After what amounts to an entire season of mystery that required the utmost patience and attention of its audience, the pieces of Watchmen finally began to fall into place in recent weeks, culminating in “A God Walks Into Abar”, an hour of television that is among the year’s best.
Warning: spoilers for Season 1, Episode 8 of WATCHMEN will follow.
After LOST and before Watchmen, series creator Damon Lindelof helmed the under-watched and underappreciated drama series The Leftovers, which was a three-season long meditation on loss, grief, and our place in the universe that largely went undetected by the casual television-watching public.
Exploring a world in which two percent of the population mysteriously vanishes, The Leftovers saw Lindelof build on all the pillars that made him such a special talent when he and J.J. Abrams were redefining the medium of television back in the early 2000s with LOST.
After a shaky and overly brutal first season, The Leftovers would eventually rebound into form thanks to a much-needed shift in both tone and setting. While we’re not here to rehash the history of The Leftovers, the point is that it would eventually grow into — for my money — the best TV series of the decade.
But while The Leftovers legacy was ultimately shaped and molded over the course of three seasons, it seems as though Watchmen is pulling off the same sort of miraculous run of form, albeit over just three episodes.
In the early goings of Watchmen, while I was thoroughly entertained, I wondered how the casual viewer would respond to the show, as the series is not only dense with ideas, but there was very little in the way of narrative pay off. Questions about Ozymandias would only be answered with different questions about Hooded Justice, and so on and so forth. All squeeze and no juice, as it were.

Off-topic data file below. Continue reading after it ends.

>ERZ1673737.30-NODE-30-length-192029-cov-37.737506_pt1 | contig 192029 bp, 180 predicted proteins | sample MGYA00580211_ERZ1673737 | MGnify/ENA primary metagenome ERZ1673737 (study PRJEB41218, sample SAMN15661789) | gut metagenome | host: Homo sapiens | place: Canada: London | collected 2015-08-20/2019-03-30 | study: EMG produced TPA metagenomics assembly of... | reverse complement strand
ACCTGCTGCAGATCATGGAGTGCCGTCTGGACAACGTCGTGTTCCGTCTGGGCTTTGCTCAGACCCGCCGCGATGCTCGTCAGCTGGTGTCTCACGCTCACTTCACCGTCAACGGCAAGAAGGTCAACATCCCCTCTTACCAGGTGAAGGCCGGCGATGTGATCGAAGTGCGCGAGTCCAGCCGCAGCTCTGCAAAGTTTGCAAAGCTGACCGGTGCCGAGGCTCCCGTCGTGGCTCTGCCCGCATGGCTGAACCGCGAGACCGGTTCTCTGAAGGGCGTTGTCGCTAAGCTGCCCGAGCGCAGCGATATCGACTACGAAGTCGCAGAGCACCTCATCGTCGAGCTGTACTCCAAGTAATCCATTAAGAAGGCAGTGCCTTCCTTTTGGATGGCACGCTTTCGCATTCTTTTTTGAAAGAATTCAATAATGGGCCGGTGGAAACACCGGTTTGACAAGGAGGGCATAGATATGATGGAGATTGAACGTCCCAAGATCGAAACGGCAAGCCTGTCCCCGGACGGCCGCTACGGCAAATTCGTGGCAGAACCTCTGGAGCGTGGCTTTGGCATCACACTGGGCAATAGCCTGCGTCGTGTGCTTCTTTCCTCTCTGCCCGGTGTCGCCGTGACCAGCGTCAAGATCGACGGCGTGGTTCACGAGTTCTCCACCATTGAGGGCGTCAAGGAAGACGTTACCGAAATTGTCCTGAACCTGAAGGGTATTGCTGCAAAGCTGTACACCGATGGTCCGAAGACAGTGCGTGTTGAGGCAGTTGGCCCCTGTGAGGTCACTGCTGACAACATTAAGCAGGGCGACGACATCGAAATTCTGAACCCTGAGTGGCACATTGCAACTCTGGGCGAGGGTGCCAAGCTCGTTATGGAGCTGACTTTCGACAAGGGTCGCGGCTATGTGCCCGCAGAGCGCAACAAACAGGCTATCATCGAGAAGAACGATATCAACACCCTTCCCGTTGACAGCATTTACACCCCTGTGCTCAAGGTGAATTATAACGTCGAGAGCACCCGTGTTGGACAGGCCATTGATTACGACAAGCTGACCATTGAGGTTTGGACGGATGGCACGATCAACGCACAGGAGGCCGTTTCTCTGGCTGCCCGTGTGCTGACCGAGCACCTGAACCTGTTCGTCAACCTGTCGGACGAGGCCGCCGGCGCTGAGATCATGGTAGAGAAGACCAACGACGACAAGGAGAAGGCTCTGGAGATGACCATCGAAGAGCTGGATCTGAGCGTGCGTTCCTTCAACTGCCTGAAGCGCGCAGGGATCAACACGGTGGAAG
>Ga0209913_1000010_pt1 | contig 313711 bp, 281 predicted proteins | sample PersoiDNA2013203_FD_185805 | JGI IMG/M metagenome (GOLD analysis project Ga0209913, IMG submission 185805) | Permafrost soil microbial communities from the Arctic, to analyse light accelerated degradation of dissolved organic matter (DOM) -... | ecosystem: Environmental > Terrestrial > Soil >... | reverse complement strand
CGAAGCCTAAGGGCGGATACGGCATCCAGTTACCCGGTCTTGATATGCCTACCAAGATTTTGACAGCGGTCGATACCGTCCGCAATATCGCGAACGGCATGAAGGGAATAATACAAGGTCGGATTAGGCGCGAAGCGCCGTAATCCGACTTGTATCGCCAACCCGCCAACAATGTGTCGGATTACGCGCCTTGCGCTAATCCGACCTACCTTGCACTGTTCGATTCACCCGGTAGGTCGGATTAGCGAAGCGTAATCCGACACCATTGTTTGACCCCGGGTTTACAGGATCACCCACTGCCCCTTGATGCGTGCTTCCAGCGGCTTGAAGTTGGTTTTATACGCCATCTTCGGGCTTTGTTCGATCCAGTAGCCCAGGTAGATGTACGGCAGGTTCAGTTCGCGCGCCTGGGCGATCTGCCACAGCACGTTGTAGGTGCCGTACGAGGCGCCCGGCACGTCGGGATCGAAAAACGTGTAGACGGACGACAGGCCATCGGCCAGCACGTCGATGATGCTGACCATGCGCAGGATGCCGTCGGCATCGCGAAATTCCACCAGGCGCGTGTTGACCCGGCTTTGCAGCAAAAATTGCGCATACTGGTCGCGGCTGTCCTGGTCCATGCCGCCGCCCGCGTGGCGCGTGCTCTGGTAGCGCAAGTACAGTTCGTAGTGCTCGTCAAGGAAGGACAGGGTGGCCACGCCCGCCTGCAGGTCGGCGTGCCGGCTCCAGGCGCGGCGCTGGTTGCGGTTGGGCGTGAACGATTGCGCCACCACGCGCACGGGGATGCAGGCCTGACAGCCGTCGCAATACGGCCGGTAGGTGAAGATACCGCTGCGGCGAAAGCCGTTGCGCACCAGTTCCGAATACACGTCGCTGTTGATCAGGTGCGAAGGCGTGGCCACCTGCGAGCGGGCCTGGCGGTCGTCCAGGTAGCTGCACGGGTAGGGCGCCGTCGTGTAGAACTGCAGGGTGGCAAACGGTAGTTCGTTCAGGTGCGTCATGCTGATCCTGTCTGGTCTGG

But ever since Angela Abar downed the bottle of Nostalgia at the end of episode six, what has followed since is some of the strongest television of the year. Watchmen is now operating with Lindelof at the peak of his powers, as it sees the now 46-year-old writer sublimely melding incredibly emotional story-telling with heady concepts and complex narrative structure.
In “A God Walks Into A Bar”, Lindelof successfully tells the “origin story” of a being so omnipresent that his origin is both the beginning, the middle, and the end, and they’re all happening at once. And yet, despite the obvious narrative challenges that telling a singular story that is unfolding in multiple timelines presents, Lindelof does so with aplomb, weaving together what Doctor Manhattan has been up to since the events of the original Watchmen in nothing short of beautiful fashion.
From the barroom courtship of Angela to snow-covered lair reunion with Adrian Veidt to the climactic cul-de-sac shootout, Watchmen delivered everything television should be in its penultimate hour — thrilling, challenging, soul-stirring story-telling.
In the beginning, Watchmen was aloof, holding its cards close to the chest in hopes of keeping the audience as distant as Doctor Manhattan. But, in the end, similar to the man once known as Jon Osterman, Watchmen revealed that it’s been hiding where it’s also been headed all along: right at home.
Eric is a New York City-based writer who still isn’t quite sure how he’s allowed to have this much fun for a living and will tell anyone who listens that Gotham City is canonically in New Jersey. Follow him on Twitter @eric_ital for movie and soccer takes or contact him firstname.lastname@example.org